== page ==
From inimitable, automotive-inspired designs to much more dial per dollar, a watch from any one of these underrated micro-brands is sure to score you points amongst enthusiasts — without burning a hole in your wallet.
Up until the mid-2000s, it wouldn’t be an exaggeration to describe the watch industry as ‘monolithic’. By and large, the majority of brands worth writing home about operated out of a single region, with all of them favouring a business model that was (in its essential characteristics) functionally identical. Over the last few years however, increasing digitization has given birth to the ‘micro-brand’. A catch-all terminology, micro-brands encompass everything from crash-and-burn Kickstarters to independent watchmaking — usually focused on a niche design, overseen by a small team in a specific locale. Fortunately, our sole concern is with the latter. Below, you’ll find 5 micro-brands we think are disrupting the watch industry for the better.
Named for a remote loch in the Scottish Highlands, anOrdain is a diminutive, 6-person watch company that’s focused on doing one thing extremely well — fumé dials. Translated from the French for ‘smoked’, anOrdain’s fumé dials are decorated using a complex, laborious technique whereby layers of powdered enamel are applied to a ‘blank’ (made of copper or silver) which is then kiln-fired. The reward yielded by this repetitious process is plain to see: with each anOrdain dial exhibiting a beautiful, smokey gradient that is different in every timepiece. As all horologists know, fumé dials are a rarity within the industry at large, but at £1,500 (approx HK$15,200)? Well now, that’s impressive.
Having recently won the GPHG’s ‘Horological Revelation’ prize with its daring and highly original 17.06 design, it’s difficult to conceive of MING as a micro-brand. Yet founder Ming Thein’s eponymous Malaysia-designed Swiss-made success story is precisely that — leveraging on the combined knowledge of six enthusiasts to deliver watches which punch high above their pricepoint. Taking an interdisciplinary approach to design, Thein leverages on his background in photography to craft watches which possess an incredible harmony between form, light, and proportion. That comes across most dramatically in the 17.06 — a certifiable game changer in the (frequently tired) genre of time-only wristwatches.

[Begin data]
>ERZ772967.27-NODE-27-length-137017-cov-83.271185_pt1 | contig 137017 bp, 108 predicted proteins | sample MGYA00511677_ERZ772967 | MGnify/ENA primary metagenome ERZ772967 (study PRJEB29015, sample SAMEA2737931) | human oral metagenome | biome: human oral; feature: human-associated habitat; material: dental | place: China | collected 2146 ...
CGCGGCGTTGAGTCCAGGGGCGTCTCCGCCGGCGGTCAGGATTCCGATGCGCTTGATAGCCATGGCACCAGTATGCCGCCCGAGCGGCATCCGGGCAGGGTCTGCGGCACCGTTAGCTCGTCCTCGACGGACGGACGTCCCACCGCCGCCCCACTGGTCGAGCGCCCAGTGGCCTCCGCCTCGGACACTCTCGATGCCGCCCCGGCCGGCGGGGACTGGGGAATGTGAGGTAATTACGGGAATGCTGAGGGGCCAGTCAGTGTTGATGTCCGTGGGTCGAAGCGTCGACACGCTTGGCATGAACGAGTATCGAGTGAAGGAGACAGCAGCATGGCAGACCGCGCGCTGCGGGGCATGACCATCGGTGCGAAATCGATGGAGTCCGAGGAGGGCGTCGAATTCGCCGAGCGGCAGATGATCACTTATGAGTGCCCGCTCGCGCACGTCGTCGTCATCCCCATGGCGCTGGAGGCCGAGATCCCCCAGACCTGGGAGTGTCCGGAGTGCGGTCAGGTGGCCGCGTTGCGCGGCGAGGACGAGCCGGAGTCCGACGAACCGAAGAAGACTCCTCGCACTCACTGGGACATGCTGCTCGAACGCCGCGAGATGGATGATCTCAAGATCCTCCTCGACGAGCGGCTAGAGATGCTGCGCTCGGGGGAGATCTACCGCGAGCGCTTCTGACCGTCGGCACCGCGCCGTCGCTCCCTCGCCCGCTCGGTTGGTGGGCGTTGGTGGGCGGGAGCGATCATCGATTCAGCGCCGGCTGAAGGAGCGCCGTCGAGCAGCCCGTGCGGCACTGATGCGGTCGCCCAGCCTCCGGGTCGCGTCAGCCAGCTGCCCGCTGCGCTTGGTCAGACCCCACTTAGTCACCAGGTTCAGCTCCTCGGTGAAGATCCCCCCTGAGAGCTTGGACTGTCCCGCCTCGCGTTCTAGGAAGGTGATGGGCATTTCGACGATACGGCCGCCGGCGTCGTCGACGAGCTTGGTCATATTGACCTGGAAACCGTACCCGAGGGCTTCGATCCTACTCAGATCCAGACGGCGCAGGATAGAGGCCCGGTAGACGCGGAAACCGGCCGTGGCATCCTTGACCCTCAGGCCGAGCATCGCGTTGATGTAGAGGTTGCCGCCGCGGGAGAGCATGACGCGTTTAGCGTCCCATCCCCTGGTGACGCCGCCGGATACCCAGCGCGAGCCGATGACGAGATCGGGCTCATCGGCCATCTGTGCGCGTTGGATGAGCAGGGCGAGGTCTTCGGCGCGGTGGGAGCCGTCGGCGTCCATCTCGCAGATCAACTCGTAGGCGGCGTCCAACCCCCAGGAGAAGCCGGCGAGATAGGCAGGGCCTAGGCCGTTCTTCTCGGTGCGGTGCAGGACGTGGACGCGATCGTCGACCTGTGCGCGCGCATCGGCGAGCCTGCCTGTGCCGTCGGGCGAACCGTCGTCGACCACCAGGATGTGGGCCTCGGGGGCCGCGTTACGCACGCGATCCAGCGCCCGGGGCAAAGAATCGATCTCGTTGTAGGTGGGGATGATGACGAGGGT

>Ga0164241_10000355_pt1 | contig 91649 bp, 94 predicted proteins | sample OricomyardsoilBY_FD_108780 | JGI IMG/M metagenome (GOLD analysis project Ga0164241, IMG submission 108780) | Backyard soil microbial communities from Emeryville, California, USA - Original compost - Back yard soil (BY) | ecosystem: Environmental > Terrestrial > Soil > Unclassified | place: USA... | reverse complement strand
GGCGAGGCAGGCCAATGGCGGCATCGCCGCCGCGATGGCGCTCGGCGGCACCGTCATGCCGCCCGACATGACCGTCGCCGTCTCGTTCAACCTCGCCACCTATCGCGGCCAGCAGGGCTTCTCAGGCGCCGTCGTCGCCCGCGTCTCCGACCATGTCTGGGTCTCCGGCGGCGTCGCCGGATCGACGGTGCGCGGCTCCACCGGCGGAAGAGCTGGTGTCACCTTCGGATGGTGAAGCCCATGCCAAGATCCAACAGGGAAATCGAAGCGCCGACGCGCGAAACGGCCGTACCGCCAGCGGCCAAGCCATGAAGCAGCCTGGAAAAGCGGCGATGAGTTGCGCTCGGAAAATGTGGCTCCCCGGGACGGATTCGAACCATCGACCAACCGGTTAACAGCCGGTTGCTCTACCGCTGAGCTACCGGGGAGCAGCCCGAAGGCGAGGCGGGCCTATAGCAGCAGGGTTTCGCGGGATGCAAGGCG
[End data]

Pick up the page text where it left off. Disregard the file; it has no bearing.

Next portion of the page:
In a time when arbitrary definitions and boundaries between different design disciplines are being blurred, it’s fitting that Autodromo makes our list. Indeed, founder Bradley Price doesn’t even consider his vintage motoring-inspired company to be a watch brand — borne out by Autodromo’s equally varied output of sunglasses and racing accessories. Having said that the brand’s ‘Group B’ design (named for the period of motor racing between 1982-1986) is catnip amongst collectors — particularly those with a penchant for air-cooled Porsches and a techy 80s aesthetic.
Whereas the Holy Trinity are brands which watch collectors love, Halios is the brand we deserve. The Canuck OG got its start in 2009 and has been pretty much universally lauded since then. Fittingly, the company’s MO is best described as ‘peak micro-brand’: designs are inspired by the 60s (widely considered to be the ‘Golden Age’ of dive watches); new models drop via e-commerce; and regulation of the movements takes place in Vancouver. Not for nothing: sub-1k (US$) is a punishing bracket for budding horologists, and the fact Halios has been making one of the best dive watches at this budget, for the better part of a decade, is something everybody ought to celebrate.
If you’re all about robust, good looking, vintage-inspired watchmaking thenthere’s a good bet you’ll gravitate towards Farer. This British brand — helmed by two veterans of the Swiss watch industry — specialises in timetellers for proven and would-be adventurers, which translates to a range of self-winding chronographs, GMTs and Aquacompressors. (We actually covered the ‘Eldridge’ chrono, powered by an elaborately-finished ETA2894, here last February.)